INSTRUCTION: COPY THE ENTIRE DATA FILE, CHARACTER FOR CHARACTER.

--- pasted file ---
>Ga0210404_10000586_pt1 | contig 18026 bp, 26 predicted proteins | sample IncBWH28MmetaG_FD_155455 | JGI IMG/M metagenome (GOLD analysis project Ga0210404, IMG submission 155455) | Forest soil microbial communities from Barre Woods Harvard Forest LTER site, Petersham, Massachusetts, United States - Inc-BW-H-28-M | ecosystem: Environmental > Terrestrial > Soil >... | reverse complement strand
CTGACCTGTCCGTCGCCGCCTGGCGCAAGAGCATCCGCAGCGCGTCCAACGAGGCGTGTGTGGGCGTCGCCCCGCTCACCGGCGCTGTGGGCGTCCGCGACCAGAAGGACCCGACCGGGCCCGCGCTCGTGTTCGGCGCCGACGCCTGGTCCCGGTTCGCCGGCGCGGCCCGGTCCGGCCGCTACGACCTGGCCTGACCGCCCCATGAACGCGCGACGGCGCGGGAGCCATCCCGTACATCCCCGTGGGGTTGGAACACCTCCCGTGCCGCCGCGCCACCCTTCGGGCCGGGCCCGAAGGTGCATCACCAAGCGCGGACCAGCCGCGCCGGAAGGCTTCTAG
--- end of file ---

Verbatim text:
>Ga0210404_10000586_pt1 | contig 18026 bp, 26 predicted proteins | sample IncBWH28MmetaG_FD_155455 | JGI IMG/M metagenome (GOLD analysis project Ga0210404, IMG submission 155455) | Forest soil microbial communities from Barre Woods Harvard Forest LTER site, Petersham, Massachusetts, United States - Inc-BW-H-28-M | ecosystem: Environmental > Terrestrial > Soil >... | reverse complement strand
CTGACCTGTCCGTCGCCGCCTGGCGCAAGAGCATCCGCAGCGCGTCCAACGAGGCGTGTGTGGGCGTCGCCCCGCTCACCGGCGCTGTGGGCGTCCGCGACCAGAAGGACCCGACCGGGCCCGCGCTCGTGTTCGGCGCCGACGCCTGGTCCCGGTTCGCCGGCGCGGCCCGGTCCGGCCGCTACGACCTGGCCTGACCGCCCCATGAACGCGCGACGGCGCGGGAGCCATCCCGTACATCCCCGTGGGGTTGGAACACCTCCCGTGCCGCCGCGCCACCCTTCGGGCCGGGCCCGAAGGTGCATCACCAAGCGCGGACCAGCCGCGCCGGAAGGCTTCTAG